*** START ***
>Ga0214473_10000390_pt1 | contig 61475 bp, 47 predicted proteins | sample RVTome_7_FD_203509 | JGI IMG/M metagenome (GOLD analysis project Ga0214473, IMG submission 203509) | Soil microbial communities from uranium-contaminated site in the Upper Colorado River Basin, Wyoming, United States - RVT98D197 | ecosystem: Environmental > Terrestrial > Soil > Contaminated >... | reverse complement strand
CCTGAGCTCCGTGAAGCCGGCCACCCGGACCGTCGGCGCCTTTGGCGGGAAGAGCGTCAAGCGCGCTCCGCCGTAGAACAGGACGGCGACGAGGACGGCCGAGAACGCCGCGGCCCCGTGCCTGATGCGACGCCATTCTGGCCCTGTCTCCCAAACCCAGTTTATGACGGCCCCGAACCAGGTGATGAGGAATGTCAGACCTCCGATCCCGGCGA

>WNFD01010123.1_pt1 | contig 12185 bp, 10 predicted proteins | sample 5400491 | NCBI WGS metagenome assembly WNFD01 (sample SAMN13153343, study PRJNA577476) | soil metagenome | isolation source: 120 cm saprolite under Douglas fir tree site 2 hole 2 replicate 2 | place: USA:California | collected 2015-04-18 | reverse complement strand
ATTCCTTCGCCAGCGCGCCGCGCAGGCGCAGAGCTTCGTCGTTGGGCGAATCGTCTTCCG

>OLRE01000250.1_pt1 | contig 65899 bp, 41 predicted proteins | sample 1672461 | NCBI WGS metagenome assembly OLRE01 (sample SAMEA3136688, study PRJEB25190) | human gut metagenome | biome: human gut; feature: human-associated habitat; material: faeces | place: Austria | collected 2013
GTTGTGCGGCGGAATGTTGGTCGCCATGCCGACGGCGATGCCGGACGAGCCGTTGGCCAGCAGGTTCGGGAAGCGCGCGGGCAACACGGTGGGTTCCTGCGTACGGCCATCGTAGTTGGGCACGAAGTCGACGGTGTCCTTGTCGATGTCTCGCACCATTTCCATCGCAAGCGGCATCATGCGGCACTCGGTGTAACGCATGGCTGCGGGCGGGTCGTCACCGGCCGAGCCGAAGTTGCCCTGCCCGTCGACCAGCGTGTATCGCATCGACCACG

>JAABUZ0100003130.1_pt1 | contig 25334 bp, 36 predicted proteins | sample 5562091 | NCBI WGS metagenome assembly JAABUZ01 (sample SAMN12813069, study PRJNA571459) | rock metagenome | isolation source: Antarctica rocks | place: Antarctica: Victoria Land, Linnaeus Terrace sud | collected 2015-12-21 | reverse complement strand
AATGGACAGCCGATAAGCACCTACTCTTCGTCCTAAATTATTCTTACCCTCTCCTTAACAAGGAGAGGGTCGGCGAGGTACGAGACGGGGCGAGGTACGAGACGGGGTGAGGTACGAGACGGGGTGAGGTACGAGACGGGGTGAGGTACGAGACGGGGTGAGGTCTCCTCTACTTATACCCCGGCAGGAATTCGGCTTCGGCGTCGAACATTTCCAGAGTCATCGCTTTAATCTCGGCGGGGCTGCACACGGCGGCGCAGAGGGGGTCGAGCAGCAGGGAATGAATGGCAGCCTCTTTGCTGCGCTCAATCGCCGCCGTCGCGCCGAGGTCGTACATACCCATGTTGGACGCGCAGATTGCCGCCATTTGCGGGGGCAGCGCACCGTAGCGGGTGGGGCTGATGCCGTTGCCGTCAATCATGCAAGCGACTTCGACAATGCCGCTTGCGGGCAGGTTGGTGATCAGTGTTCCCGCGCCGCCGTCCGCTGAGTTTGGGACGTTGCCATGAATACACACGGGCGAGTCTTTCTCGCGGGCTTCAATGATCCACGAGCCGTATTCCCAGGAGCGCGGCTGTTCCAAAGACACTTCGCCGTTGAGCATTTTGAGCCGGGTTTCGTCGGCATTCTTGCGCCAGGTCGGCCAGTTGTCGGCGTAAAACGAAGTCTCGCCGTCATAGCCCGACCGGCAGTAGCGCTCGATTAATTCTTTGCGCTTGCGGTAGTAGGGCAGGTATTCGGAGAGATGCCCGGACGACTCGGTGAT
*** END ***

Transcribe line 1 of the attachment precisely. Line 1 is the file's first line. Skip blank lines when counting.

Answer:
>Ga0214473_10000390_pt1 | contig 61475 bp, 47 predicted proteins | sample RVTome_7_FD_203509 | JGI IMG/M metagenome (GOLD analysis project Ga0214473, IMG submission 203509) | Soil microbial communities from uranium-contaminated site in the Upper Colorado River Basin, Wyoming, United States - RVT98D197 | ecosystem: Environmental > Terrestrial > Soil > Contaminated >... | reverse complement strand